All such narration stays close to the story, but looks from a broader perspective and a greater distance from the characters’ minute-to-minute affairs. It helps readers not only follow what’s happening, but understand it, too.
FLASHBACKS AND FRAMES
If you tell of bygone events in narrative summary, it’s exposition. If you dramatize them as a scene, it’s a flashback.
Flashbacks can be as brief as a single line of past dialogue or as extensive as a whole independent plot.
The virtue of flashbacks is that, unlike exposition, they’re showing, not telling. They have action, drama, immediate events. But they’re not as strong or vivid as present-time scenes, simply because they’re past. I mentioned in Chapter 7 that we tend to take the past less seriously than the present because, for good or ill, it’s over. We’re only hearing about it rather than seeing it happen – even though it’s presented as a scene. It’s history, even if dramatized history.
Real matters. Now matters. And what’s real, and now, is what we perceive as being real and now.
There’s a tricky corollary to this insight. Nearly all the stories ever written happen in the past. That is, the story’s present timeline is the reader’s past. Anything that wasn’t set, written, and published in this present year is, to a greater or lesser degree, historical fiction of this kind.
Some stories don’t age well. References get dated, styles and expectations change, society has different concerns from one decade to another. Stories about our own past, times we’ve lived through, paradoxically seem more dated than those that occurred during our parents’ generation, or even longer ago.
So why aren’t all these stories seen as flashbacks, as things with marginal relevance to our current interests and concerns?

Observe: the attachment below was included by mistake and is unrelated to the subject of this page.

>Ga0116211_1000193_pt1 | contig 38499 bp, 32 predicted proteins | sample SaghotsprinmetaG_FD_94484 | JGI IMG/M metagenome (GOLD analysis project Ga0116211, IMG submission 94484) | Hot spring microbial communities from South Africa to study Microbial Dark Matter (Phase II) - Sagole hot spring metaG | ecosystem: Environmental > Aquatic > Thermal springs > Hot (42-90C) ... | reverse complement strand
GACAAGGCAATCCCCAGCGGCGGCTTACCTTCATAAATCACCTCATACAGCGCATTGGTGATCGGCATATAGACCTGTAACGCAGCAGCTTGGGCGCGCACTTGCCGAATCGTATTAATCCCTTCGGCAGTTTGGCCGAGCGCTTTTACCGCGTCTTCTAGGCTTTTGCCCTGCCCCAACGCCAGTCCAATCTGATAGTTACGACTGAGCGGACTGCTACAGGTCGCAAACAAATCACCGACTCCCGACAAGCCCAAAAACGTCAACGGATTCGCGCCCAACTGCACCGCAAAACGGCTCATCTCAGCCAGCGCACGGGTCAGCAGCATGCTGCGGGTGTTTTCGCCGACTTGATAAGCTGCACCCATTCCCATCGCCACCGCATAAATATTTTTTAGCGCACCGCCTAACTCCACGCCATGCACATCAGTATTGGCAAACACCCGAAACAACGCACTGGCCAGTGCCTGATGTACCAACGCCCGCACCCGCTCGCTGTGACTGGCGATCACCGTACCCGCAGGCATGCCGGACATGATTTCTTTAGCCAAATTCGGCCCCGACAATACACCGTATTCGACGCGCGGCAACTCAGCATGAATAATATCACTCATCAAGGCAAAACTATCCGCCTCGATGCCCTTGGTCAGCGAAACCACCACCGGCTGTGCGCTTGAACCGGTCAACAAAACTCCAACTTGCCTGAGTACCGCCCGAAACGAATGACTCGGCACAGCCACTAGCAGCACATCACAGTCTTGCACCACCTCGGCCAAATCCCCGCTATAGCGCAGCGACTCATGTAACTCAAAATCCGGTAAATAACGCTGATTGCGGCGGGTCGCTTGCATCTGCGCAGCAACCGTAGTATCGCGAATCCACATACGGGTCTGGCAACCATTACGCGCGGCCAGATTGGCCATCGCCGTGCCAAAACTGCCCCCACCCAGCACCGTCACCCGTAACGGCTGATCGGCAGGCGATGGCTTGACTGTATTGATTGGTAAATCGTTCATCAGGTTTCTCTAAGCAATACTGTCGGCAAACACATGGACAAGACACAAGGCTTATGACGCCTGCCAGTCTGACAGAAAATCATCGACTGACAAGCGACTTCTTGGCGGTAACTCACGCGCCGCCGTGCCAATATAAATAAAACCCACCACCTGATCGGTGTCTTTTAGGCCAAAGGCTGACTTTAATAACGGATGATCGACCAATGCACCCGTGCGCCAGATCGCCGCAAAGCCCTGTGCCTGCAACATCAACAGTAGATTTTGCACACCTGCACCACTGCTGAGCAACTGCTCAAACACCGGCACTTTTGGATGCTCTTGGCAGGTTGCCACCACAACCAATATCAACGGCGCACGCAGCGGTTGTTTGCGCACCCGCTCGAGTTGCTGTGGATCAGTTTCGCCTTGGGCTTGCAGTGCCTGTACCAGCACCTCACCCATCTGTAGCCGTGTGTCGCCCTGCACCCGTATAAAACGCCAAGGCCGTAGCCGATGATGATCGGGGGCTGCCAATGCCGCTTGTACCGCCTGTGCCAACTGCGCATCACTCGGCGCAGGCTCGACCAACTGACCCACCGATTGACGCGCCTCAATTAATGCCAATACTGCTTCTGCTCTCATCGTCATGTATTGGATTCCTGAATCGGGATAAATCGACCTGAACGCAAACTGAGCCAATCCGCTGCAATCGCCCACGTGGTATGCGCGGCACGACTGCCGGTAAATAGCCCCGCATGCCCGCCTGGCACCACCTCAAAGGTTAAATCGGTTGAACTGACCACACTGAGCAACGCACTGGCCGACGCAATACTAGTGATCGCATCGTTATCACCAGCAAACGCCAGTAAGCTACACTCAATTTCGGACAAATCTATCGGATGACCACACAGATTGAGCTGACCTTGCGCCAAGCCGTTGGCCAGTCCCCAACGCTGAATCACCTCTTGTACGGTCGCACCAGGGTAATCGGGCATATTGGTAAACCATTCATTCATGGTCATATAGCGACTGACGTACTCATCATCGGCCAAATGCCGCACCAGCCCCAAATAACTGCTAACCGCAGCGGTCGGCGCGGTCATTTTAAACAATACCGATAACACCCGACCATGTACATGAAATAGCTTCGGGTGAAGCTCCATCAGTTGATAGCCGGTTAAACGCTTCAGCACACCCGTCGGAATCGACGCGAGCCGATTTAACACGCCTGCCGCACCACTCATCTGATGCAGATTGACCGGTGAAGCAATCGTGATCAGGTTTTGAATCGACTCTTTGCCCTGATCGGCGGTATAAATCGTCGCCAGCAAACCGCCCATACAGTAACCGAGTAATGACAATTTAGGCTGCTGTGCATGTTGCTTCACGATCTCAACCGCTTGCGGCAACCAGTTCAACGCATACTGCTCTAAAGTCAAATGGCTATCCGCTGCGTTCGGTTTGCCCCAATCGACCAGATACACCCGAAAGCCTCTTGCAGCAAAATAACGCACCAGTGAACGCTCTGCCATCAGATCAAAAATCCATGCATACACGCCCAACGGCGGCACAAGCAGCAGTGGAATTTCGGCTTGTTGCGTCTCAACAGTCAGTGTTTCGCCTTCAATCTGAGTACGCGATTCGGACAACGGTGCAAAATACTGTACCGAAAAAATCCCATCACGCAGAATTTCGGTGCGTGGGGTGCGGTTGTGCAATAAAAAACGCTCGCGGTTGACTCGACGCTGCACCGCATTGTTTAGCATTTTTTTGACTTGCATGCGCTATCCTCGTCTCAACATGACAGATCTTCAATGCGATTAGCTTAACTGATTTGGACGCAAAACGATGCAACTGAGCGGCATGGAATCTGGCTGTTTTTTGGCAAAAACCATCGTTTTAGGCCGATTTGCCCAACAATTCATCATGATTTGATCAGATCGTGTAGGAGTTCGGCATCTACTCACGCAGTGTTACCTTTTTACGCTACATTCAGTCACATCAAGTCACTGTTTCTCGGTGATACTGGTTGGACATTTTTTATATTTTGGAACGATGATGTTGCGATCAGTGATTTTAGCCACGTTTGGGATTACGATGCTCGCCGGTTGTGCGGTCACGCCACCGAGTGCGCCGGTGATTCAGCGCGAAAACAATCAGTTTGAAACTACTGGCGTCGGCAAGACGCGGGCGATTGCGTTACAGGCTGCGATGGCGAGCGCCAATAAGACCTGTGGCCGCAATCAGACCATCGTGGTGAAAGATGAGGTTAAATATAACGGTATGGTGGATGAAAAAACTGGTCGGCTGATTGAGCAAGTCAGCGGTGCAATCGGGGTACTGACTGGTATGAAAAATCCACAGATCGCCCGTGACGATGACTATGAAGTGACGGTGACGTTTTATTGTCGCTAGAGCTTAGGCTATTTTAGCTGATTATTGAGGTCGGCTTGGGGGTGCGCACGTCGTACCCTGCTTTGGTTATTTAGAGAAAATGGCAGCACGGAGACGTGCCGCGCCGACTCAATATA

Some of them are. The adjustments needed to read, say, Shakespeare or Chaucer with comprehension and enjoyment can be radical. And without a lot of footnotes, much of the fine detail and topical references still get lost. And there were hundreds of other writers in Shakespeare’s time, or Chaucer’s, or Dickens’, whose work is virtually unknown now, except by scholars who aren’t reading primarily for enjoyment.
But there’s also fiction that’s lasted, that we can still imagine ourselves into despite sometimes radical differences of time and culture. And those stories are set in something I’ll call the absolute past. They’re complete, reflecting one small slice of everything there is or might be, requiring little or nothing beyond themselves to make sense. Each is a self-contained and independent fictional world.
That fictional world, existing in the absolute past, has its own timeline, its own stated present. While we read, that present is ours. Nothing is over until the final fat lady sings, no matter how many hundreds or thousands of years ago or ahead the event (even imagined events) are supposed to occur.
It’s part of the willing suspension of disbelief I talked about earlier, part of the Once Upon a Time syndrome. It’s a fictional convention we’re so used to that, as readers, we scarcely notice it. And this is just as true of science fiction and fantasy, with only the most tenuous claims to connect with historical reality, as it is of more ostensibly realistic fiction. Each has its own timeline, its own hermetic present which doesn’t need to connect anything outside itself.
Therefore, what’s present is whatever the story’s central timeline shows being the present. Anything that departs from that is a flashback or, more rarely, a flashforward.
Flashbacks are past, in the story’s context. Therefore they disrupt the story’s timeline and are, individually and collectively, less effective than “present” action. If there are a lot of them, they can leech the vividness out of the whole story and invalidate the story’s present.